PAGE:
Did you know reading for ten minutes a day can help improve memory and concentration? Reading is also a great way for children to relax. But there are hundreds and thousands of books to choose from, so how do you decide what to read with your students or children? It can be tricky.
It’s that time of year!
To help you celebrate, we’re sharing a collection of Festive ELT activities to get you and your class in the holiday spirit! We’ve prepared some multi-level ELT activities for you to use online or in the classroom. We’ve got something here for all. All festive resources are photocopiable and shareable online using the below-sharing links. Continue reading
Reading can be a challenge for students learning English. Therefore, starting with graded readers for extensive reading lessons can be a very good option. This way, the student will learn new vocabulary in a meaningful context and improve their language skills. Having an extensive reading program can also help students become independent readers.
A reading program may consist of three stages: pre-reading, while reading and post-reading. Here are some activities that you may find helpful in implementing graded readers in your lesson plans. Continue reading
Why reading? It’s a skill that everybody should excel at. We need to read to interact, to agree, to disagree, to make decisions, to comprehend, to understand. All in all, it is an invitation to savour life.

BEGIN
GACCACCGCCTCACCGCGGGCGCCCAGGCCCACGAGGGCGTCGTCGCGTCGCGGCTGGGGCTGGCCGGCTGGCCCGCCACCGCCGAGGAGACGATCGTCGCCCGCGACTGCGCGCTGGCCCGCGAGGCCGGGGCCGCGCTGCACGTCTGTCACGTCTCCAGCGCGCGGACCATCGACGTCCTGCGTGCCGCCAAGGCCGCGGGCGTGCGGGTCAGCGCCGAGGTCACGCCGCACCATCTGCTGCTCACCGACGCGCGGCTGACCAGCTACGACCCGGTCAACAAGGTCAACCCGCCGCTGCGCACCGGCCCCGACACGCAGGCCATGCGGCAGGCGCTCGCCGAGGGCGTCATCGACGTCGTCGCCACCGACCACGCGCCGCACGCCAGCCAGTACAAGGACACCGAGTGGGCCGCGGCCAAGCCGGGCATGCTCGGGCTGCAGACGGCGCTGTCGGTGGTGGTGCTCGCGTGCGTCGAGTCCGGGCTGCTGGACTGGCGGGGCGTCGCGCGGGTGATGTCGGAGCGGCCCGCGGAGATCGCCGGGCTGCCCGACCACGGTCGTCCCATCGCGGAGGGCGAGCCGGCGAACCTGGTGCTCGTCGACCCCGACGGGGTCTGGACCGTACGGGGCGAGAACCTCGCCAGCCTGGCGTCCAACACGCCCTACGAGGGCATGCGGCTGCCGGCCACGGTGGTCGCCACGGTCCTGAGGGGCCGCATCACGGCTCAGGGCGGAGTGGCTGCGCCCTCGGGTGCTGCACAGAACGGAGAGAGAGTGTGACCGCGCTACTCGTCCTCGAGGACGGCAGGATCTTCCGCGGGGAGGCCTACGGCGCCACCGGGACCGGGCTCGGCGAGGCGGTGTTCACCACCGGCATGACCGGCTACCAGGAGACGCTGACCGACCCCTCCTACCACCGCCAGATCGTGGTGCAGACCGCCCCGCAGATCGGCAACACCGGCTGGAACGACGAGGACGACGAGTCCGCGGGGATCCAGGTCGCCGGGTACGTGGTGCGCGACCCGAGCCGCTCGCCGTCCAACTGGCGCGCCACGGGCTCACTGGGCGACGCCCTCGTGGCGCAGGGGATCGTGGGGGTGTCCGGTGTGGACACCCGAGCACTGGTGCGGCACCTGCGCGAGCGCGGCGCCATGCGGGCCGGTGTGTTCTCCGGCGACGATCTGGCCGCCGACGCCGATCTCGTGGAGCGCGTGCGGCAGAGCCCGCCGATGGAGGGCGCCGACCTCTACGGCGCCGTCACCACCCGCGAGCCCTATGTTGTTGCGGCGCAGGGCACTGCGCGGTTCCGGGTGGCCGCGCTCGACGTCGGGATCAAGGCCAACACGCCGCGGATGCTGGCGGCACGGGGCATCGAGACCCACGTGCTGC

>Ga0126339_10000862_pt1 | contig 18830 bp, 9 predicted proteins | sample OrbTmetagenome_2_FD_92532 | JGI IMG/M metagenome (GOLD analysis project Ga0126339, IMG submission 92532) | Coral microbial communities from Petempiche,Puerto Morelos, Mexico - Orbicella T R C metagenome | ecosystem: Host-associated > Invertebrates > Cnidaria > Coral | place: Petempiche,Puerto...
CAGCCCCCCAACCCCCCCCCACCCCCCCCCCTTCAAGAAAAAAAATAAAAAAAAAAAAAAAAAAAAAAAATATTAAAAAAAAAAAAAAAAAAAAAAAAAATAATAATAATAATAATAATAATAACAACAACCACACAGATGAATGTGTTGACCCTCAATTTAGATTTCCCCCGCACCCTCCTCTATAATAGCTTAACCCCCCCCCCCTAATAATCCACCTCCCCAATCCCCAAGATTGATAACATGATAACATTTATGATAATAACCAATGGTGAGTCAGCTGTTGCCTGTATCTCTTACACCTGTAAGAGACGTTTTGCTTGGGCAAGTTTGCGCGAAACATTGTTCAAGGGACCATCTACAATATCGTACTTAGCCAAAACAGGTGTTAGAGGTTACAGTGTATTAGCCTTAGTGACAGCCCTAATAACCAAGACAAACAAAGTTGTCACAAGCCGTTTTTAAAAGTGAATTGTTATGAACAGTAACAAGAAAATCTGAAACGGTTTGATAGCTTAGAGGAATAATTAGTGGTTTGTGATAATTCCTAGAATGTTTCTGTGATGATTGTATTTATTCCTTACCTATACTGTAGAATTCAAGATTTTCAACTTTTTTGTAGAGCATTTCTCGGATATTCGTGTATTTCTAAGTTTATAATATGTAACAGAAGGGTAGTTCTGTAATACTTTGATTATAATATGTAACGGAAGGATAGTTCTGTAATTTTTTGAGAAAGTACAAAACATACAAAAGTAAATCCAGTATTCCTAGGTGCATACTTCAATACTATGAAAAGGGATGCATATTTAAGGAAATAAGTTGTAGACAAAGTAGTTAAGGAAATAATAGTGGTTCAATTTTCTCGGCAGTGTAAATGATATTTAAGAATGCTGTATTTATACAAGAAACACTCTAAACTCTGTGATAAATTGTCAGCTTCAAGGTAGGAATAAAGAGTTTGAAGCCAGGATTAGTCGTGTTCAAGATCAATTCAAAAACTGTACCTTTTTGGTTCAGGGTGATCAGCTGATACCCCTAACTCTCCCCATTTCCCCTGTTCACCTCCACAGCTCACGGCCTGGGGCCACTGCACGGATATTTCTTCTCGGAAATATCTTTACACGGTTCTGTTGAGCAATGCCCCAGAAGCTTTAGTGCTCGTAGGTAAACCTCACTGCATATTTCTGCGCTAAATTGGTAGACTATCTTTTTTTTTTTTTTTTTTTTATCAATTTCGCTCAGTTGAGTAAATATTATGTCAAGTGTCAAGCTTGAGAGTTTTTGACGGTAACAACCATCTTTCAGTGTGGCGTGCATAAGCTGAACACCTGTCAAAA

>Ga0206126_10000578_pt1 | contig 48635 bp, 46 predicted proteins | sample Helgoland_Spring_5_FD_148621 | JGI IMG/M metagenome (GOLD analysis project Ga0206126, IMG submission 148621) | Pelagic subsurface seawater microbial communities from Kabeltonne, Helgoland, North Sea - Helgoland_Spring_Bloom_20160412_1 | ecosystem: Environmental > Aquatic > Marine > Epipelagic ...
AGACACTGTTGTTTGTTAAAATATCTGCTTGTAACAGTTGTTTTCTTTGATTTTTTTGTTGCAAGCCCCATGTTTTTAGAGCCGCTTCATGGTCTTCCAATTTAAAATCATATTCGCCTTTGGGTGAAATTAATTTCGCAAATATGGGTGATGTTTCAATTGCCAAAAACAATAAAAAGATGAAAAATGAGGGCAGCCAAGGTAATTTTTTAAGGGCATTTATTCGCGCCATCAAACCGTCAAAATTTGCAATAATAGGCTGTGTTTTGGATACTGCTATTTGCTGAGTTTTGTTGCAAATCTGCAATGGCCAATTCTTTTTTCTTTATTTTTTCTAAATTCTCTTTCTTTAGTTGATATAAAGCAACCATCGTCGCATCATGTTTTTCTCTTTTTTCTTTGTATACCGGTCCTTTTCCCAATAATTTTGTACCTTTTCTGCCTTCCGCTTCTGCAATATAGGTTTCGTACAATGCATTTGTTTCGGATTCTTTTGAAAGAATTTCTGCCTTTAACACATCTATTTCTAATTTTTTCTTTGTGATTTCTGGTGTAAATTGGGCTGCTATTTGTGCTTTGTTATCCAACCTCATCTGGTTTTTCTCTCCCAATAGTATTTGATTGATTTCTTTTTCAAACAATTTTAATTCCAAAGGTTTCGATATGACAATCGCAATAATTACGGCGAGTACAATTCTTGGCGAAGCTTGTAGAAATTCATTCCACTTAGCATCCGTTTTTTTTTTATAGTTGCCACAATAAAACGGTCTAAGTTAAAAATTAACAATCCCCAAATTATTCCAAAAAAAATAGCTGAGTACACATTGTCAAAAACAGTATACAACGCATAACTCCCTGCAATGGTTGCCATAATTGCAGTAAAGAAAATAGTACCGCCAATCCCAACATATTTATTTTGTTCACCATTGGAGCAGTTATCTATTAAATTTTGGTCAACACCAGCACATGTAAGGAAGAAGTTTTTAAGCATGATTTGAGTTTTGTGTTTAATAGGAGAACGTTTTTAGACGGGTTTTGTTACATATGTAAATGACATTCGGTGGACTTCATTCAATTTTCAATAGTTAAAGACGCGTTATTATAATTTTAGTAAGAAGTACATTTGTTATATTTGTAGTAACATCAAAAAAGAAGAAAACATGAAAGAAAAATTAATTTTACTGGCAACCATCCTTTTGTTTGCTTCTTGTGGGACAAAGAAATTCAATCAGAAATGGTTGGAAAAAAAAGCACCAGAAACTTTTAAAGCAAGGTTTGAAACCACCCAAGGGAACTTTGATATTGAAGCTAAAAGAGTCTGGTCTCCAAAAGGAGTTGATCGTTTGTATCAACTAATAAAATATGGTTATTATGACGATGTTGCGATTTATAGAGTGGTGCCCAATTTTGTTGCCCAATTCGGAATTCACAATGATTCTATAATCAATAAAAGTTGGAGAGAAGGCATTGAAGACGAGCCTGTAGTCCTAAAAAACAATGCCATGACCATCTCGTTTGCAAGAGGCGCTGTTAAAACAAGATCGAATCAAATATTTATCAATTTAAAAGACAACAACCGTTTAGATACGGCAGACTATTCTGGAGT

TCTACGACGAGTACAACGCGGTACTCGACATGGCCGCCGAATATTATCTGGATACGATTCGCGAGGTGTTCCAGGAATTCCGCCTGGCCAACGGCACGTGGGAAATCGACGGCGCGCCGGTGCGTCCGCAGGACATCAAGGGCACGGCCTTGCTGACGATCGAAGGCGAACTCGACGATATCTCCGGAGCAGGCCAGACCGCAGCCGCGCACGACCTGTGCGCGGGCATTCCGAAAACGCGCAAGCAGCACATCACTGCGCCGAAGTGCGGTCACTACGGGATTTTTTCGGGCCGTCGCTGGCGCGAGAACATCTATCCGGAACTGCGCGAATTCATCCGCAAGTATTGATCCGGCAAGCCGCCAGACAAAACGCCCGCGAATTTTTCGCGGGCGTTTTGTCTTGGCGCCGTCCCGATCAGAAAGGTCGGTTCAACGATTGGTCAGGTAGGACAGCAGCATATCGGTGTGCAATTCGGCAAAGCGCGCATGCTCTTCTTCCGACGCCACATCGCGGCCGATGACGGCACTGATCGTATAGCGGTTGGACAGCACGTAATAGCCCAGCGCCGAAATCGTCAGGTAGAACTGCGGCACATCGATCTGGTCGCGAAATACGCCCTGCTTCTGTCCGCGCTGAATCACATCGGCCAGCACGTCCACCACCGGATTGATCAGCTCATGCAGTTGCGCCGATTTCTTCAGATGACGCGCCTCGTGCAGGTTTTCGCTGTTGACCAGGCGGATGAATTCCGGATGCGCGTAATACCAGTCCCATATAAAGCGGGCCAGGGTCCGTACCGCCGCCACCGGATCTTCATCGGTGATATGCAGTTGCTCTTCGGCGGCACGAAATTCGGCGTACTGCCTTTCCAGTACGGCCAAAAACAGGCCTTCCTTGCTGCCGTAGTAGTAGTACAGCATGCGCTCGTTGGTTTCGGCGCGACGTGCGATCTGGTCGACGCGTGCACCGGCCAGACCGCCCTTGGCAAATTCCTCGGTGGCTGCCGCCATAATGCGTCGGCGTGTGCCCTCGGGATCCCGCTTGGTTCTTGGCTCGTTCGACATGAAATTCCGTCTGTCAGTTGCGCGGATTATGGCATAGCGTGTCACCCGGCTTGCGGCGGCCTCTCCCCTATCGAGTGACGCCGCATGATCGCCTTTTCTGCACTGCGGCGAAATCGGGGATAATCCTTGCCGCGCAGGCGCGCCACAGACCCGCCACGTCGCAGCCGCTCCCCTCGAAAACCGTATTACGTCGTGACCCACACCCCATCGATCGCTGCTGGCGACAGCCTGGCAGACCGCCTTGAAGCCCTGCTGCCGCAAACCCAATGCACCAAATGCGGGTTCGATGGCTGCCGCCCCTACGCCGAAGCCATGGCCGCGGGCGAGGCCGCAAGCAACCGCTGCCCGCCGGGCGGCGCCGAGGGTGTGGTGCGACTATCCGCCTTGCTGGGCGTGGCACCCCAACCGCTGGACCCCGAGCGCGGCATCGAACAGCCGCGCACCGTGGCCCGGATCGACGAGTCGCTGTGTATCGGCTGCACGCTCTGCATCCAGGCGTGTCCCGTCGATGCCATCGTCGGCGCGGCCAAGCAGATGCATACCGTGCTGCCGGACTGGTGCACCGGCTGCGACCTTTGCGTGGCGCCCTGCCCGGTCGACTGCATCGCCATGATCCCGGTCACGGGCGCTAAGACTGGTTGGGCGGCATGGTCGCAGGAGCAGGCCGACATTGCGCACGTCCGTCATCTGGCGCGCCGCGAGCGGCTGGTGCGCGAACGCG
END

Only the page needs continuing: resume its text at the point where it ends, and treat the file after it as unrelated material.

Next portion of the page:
Reading sometimes goes unnoticed, because we are focused on doing something else. Have a look at the picture on the right. What five words from the word cloud resonate with you and your relationship with reading? Continue reading
To mark the publication of the 100th Dominoes graded reader − The Jungle Book by Rudyard Kipling − the author Alex Raynham talks about the challenges of adapting such a classic title and gives some advice about classroom use.
When Rudyard Kipling wrote The Jungle Books (originally plural) in the mid-1890s, he was the most popular author in the English-speaking world, and his stories became an instant classic. The Jungle Books have stood the test of time, appealing to successive generations of readers and appearing in many print, movie, and theatrical adaptations. The characters of Mowgli, Baloo the bear, Bagheera the panther, Kaa the snake and Shere Khan the villainous tiger have become part of popular culture. No wonder then that Oxford University Press has produced so many different versions over the years! Continue reading